Despite the plethora of charges facing Donald Trump, he remains the front-runner for the Republican Party nomination. An average of major national polls released since early July put Joe Biden on 46% of the vote and Donald Trump on 44%.


European equities fell 2.2% as bank stocks sold-off after the Italian government announced an increased tax on the sector. On a more positive note, Swiss bank UBS announced a $29bn pre-tax profit which can be attributed to a accounting gain from its takeover of rival Credit Suisse. Since agreeing to rescue Credit Suisse in March, UBS shares have risen 30%. The Euro Stoxx Banks Index, which tracks fellow European lenders, is up 16% over the same period.

European economic data was mixed during August. Quarter-on-quarter GDP growth picked up modestly, but labour data remained tight, with unemployment at the lowest level on record. PMI survey data dropped to 47, which, excluding the Covid-19 pandemic period, is the most pessimistic outlook since 2012.

Core Eurozone inflation fell modestly, but the rate of inflation remains materially above the European Central Bank’s target. As a result, investors continue to expect further rate increases this year.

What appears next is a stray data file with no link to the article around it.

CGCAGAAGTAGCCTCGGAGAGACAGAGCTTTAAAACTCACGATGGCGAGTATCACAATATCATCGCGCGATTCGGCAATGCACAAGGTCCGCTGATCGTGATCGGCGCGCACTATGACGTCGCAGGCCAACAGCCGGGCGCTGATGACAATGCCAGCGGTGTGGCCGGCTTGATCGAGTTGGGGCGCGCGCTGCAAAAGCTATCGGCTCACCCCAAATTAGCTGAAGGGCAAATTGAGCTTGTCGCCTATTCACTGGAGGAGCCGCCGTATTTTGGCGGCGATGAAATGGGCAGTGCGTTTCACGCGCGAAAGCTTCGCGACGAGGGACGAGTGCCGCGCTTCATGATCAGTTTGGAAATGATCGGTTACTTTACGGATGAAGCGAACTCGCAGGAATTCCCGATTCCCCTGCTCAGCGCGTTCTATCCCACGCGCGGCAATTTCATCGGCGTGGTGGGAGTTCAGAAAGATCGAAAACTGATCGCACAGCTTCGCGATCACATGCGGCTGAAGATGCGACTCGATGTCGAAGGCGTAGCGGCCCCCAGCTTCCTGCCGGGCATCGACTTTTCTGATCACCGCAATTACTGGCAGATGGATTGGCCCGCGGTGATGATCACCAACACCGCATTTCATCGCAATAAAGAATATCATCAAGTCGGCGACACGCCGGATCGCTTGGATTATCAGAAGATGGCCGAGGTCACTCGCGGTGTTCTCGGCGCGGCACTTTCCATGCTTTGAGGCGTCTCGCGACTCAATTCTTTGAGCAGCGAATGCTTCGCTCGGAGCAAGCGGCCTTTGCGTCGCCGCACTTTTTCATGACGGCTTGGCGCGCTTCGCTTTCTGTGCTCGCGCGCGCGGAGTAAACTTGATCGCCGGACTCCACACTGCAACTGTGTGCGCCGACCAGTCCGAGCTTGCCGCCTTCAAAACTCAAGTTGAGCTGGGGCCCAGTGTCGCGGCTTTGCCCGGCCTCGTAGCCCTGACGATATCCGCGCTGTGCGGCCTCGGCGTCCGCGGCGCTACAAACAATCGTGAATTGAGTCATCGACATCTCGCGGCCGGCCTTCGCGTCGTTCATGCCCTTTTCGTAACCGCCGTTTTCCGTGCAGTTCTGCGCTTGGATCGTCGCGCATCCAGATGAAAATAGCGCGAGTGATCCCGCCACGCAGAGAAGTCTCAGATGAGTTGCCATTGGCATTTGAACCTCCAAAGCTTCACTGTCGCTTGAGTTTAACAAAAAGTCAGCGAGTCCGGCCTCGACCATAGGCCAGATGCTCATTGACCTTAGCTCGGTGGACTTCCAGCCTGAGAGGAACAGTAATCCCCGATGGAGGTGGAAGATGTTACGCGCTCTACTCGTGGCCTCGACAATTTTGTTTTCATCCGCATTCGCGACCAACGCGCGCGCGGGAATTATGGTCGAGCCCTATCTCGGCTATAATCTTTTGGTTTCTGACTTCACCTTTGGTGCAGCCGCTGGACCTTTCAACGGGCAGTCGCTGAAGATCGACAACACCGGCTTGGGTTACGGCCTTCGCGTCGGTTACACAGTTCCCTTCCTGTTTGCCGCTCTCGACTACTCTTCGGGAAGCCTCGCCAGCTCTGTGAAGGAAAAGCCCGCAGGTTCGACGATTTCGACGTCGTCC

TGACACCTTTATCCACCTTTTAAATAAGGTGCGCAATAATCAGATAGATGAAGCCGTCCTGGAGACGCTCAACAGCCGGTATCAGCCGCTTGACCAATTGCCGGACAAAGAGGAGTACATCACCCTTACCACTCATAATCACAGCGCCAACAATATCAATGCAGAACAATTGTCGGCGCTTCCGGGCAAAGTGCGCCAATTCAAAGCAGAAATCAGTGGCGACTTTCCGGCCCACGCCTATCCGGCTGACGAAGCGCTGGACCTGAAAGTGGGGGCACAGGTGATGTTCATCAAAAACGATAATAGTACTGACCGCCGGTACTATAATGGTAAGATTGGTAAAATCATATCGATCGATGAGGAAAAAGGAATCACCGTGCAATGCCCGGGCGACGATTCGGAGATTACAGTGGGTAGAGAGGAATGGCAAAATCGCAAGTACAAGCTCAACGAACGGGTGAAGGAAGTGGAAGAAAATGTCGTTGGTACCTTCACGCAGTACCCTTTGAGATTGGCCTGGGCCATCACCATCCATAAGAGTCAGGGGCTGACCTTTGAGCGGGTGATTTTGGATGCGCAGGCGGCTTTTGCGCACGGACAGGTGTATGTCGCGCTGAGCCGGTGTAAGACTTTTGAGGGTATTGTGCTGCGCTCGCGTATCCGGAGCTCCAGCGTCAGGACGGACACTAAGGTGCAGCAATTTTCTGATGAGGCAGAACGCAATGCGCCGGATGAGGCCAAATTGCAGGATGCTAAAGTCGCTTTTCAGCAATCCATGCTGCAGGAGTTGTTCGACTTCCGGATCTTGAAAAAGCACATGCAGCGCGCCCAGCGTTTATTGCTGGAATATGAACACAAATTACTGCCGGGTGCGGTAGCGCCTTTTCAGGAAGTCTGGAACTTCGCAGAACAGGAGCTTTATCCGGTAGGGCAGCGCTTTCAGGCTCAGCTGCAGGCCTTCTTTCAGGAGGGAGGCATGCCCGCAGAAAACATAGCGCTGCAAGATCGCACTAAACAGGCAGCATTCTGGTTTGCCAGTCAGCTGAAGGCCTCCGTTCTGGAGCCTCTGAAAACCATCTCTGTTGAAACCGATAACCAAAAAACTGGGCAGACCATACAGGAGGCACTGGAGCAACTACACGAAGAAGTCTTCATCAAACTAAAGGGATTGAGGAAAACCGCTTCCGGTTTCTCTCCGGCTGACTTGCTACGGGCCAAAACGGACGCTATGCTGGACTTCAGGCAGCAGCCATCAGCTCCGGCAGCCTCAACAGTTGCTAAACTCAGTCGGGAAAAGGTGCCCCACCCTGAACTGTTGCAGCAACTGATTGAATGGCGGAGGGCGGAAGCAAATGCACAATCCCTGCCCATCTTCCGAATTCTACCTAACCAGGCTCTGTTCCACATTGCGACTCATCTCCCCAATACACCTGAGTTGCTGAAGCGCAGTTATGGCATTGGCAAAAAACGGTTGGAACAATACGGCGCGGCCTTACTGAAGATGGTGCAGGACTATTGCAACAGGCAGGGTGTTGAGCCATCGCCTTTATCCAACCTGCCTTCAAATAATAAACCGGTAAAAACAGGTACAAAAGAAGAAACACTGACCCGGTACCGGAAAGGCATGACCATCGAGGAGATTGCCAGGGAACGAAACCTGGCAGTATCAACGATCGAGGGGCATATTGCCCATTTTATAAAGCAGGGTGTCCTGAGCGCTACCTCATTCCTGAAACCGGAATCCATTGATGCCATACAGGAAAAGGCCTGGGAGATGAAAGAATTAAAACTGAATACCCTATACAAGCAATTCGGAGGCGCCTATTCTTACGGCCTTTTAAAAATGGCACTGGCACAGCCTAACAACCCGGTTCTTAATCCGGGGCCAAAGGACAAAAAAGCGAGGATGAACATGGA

Concerns about China’s economic performance have grown over the summer. A much-anticipated-post-Covid boom has failed to materialise and, in contrast to Europe and the US, price pressures have receded rapidly. CPI turned negative in July at -0.3% year-on-year, while producer price index deflation continued for the tenth month in a row.

Last month, China ceased to report its soaring youth unemployment rate, a move that critics see as an attempt to obscure the slowdown in growth. In response to the economic slowdown, the Chinese government have sought to bolster the economy by cutting interest and mortgage rates and by stepping up support for the renminbi, which has fallen by more than 5.0% against the dollar this year.